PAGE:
Re: Goodway finally delivers Green Paper

Interesting idea on how to organise north/south route under railway line in city centre:

Define a specific role and function
for the three routes crossing the
railway line to prioritise public
transport modes and reduce
conflicts between general traffic
and pedestrians:

• Lower St. Marys Street -
pedestrian and cycle only;
• Penarth Road - Pedestrian/cycle
with priority for tram / electric bus;
• Bute Street - car


I wonder if this imagines that these tram/electric buses will take the Penarth road route, into central square, and up westgate street, to allow the longer term north/south link suggested.

(this all seems so hypothetical right now...)

Re: Goodway finally delivers Green Paper

Consolidation of existing national
rail surface car park provision on
both sides of the station into one
multi level facility integrated with
a public transport interchange on
the south side of the station only

also theme is to reduce amount of parking. I notice n the maps the westgate and pellet street car parks are not listed where as SD2 and Capitol are. Maybe they do not feature in the plans...?

Re: Goodway finally delivers Green Paper

Adobe page 63, the GN site is split between 'transport', 'residential' and 'offices'. The only other site on that map listed as 'transport' is the new car park south of the station. Could this mean the bus station (or bus drop off as part of the bus box) is thought to go there? It is hard to tell, but i think this bit overlaps with the existing carpark just north of the station by the water tower, which gives very close proximity to the train station.

The residential bit is closest to the river and is in one of the tall building clusters, so could still be a taller block of flats.

Re: Goodway finally delivers Green Paper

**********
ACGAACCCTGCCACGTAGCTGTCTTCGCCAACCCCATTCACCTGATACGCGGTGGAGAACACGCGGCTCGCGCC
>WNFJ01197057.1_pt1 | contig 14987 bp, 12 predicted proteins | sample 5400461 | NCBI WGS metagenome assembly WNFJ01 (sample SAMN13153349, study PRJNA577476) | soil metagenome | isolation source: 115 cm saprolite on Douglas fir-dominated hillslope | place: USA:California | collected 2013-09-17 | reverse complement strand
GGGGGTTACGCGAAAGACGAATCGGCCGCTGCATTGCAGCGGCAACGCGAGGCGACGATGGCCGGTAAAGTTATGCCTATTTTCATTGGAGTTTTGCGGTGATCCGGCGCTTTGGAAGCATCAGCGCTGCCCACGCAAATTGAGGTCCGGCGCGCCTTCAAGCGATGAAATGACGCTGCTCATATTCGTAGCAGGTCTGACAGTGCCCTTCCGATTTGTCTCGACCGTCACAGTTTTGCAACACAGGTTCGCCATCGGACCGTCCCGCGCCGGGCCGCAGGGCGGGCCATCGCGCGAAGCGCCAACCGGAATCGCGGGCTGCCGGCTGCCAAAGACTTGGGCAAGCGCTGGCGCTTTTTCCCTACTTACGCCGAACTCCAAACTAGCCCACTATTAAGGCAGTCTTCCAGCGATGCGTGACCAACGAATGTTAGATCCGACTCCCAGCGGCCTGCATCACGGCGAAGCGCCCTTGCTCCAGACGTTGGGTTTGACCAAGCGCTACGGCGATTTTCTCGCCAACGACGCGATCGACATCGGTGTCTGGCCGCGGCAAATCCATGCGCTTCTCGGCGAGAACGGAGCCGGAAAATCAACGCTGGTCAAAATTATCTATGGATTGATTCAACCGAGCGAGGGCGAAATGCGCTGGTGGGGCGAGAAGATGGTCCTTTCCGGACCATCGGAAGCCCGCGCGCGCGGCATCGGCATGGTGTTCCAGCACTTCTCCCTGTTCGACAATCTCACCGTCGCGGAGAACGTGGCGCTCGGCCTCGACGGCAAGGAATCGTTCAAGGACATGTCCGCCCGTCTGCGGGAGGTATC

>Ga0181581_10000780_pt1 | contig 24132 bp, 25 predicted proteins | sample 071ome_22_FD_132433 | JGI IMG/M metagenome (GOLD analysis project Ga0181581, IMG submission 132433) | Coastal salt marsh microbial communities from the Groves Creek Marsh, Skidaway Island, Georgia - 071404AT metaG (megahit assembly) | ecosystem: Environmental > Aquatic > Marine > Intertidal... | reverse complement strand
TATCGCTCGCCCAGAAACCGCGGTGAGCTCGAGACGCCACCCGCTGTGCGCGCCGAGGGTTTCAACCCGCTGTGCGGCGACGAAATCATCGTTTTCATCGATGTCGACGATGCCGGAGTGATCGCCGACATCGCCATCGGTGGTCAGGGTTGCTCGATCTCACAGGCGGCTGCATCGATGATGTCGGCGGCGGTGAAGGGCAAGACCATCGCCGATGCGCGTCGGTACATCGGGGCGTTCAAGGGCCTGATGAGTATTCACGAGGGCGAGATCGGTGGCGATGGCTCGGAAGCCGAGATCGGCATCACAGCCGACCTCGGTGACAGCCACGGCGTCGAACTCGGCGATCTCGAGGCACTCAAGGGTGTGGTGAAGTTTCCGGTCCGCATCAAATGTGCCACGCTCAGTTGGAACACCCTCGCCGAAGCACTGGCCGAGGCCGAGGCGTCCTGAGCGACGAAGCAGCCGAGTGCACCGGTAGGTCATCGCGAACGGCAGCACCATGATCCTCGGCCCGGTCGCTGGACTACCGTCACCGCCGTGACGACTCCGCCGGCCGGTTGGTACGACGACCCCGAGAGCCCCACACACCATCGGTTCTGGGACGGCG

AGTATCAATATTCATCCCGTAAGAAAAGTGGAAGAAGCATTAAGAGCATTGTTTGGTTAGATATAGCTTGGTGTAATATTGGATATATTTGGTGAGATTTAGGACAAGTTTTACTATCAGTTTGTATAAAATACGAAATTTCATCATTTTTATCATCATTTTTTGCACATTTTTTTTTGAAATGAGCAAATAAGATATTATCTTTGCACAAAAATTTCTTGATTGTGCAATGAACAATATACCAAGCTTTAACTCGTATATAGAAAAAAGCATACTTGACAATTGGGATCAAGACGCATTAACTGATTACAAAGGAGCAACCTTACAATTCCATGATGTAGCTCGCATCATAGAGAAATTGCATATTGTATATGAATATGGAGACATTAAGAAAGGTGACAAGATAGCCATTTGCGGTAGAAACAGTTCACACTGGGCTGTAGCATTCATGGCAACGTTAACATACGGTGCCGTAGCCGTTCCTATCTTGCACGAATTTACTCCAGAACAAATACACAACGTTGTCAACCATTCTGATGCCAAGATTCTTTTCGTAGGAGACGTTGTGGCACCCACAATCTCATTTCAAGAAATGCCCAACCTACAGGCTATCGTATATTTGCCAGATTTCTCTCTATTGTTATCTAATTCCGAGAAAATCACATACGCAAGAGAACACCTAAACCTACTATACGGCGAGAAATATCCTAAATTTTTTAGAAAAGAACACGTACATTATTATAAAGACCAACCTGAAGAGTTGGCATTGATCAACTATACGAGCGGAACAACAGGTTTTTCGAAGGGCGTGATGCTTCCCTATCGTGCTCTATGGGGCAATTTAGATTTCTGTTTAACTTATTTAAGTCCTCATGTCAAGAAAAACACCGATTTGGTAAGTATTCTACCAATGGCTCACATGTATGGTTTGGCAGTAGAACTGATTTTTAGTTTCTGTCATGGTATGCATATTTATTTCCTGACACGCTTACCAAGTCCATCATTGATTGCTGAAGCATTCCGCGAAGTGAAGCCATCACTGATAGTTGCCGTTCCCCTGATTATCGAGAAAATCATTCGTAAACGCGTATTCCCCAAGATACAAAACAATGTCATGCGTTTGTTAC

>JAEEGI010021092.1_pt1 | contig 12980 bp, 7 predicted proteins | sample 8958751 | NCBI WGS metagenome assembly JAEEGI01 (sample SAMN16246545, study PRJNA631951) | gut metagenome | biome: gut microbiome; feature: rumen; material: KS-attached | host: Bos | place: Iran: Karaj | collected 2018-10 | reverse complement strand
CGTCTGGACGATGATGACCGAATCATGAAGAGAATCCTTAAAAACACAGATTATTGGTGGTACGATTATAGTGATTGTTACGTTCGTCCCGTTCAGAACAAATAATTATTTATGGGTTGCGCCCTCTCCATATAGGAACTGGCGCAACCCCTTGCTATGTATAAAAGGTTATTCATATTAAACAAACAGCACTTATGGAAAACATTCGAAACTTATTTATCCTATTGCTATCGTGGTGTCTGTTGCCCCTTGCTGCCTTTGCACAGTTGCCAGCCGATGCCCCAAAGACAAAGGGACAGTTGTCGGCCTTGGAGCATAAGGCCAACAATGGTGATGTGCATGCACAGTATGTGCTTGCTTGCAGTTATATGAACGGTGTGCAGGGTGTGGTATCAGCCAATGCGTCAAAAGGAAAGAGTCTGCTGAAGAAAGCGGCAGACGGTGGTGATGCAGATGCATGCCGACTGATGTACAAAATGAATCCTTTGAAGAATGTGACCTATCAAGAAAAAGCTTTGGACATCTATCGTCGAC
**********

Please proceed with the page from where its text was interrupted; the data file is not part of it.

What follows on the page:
Also looks like hotels are planned for the train station south car park and where the millennium plaza currently is.

Re: Goodway finally delivers Green Paper

Taking into account already committed
projects, the proposed timing of
delivery will be as follows:

0-8 years:
Atlantic Wharf (north), Callaghan
Square (north), Mt Stuart Square,
Cardiff Waterside, Capital Quarter;

0-18 years:
Roath Basin, Havana Quay, Heritage
Quarter, Callaghan Square (south),
Station Gateway, Lloyd George

0-25 years:
Brewery Quarter, Atlantic Wharf
(south), St. David’s Square

The phases will also include key open
spaces. Canal Park will be upgraded
in Phase 1, River frontage through
phases 2 and 3, and railway line is
expected to be removed in phase 3
or later.

Phase 1 includes several priority
projects for the city.

Phase 2 will deliver needed
improvements around the station
and predominantly housing areas in
the southern part and along the River.

In phase 3, the Red Dragon Centre
could be replaced by new retail and
leisure development that will allow
for a better pedestrian connection
between the ICC and key buildings in
the bay area. This phase also includes
redevelopment of Brains brewery and
redevelopment around the current CIA
site (St. David’s Square).

Re: Goodway finally delivers Green Paper

ok, on page 85 the bus station is shown in two places, most of it basically on the Pellet St car park, and a smaller amount on the south side of the train station where the brewery quarter is.

This map also shows a massive amount of central square, and the new square on the south side, having a canopy over the concourse. it really seems to be drifting into dream world.

Re: Goodway finally delivers Green Paper

I wonder if this imagines that these tram/electric buses will take the Penarth road route, into central square, and up westgate street

Nope. p96 suggests the tram will go up the now fully pedestrianised St Mary St.

Re: Goodway finally delivers Green Paper